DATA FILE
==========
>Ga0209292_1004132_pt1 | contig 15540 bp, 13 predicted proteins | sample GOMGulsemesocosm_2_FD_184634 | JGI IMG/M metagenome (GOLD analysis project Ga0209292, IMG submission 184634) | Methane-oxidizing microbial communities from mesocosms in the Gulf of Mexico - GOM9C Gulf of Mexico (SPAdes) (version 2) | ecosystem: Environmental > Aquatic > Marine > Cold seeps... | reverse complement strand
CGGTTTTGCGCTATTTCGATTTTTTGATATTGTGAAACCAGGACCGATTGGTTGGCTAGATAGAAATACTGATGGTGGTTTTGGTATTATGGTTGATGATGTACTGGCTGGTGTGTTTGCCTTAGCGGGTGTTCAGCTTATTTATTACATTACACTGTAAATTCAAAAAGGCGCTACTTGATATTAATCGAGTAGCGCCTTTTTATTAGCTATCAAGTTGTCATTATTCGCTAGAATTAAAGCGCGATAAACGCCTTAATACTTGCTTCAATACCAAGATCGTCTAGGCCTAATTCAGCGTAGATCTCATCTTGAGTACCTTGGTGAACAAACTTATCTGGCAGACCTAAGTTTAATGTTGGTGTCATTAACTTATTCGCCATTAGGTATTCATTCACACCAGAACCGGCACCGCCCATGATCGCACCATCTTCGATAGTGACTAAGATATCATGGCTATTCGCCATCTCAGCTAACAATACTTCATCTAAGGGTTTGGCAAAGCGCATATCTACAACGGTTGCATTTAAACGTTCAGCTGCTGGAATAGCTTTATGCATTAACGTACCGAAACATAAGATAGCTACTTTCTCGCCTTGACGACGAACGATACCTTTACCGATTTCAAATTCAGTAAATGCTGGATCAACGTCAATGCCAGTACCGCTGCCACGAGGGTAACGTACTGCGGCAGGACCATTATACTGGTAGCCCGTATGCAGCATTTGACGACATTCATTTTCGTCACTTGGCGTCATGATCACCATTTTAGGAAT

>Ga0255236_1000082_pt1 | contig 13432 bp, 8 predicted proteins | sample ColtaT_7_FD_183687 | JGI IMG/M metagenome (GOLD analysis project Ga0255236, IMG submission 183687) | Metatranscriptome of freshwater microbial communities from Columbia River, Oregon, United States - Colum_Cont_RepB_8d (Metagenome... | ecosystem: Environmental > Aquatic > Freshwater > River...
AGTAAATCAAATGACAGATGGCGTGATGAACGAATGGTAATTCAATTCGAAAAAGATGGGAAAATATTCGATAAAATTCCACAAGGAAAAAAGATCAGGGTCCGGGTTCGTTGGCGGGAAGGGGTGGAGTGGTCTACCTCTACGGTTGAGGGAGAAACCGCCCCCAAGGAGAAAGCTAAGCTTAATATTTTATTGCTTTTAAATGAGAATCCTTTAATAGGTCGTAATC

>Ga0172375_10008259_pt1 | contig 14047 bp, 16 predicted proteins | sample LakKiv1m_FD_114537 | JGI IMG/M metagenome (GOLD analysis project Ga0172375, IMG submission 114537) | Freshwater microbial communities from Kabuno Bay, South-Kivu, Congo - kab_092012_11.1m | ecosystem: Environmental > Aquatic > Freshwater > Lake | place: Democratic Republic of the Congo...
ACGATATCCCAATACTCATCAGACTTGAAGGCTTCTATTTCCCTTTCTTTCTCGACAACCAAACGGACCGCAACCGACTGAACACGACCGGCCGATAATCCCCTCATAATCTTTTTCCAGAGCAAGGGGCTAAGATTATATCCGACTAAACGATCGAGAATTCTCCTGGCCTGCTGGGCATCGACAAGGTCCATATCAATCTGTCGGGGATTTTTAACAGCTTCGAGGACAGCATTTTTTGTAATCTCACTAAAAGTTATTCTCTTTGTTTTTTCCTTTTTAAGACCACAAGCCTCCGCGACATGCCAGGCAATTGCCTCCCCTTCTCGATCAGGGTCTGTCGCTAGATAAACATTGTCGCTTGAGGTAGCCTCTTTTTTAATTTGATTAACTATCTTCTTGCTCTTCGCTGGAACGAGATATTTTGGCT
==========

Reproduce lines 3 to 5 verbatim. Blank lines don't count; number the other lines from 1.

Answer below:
>Ga0255236_1000082_pt1 | contig 13432 bp, 8 predicted proteins | sample ColtaT_7_FD_183687 | JGI IMG/M metagenome (GOLD analysis project Ga0255236, IMG submission 183687) | Metatranscriptome of freshwater microbial communities from Columbia River, Oregon, United States - Colum_Cont_RepB_8d (Metagenome... | ecosystem: Environmental > Aquatic > Freshwater > River...
AGTAAATCAAATGACAGATGGCGTGATGAACGAATGGTAATTCAATTCGAAAAAGATGGGAAAATATTCGATAAAATTCCACAAGGAAAAAAGATCAGGGTCCGGGTTCGTTGGCGGGAAGGGGTGGAGTGGTCTACCTCTACGGTTGAGGGAGAAACCGCCCCCAAGGAGAAAGCTAAGCTTAATATTTTATTGCTTTTAAATGAGAATCCTTTAATAGGTCGTAATC

>Ga0172375_10008259_pt1 | contig 14047 bp, 16 predicted proteins | sample LakKiv1m_FD_114537 | JGI IMG/M metagenome (GOLD analysis project Ga0172375, IMG submission 114537) | Freshwater microbial communities from Kabuno Bay, South-Kivu, Congo - kab_092012_11.1m | ecosystem: Environmental > Aquatic > Freshwater > Lake | place: Democratic Republic of the Congo...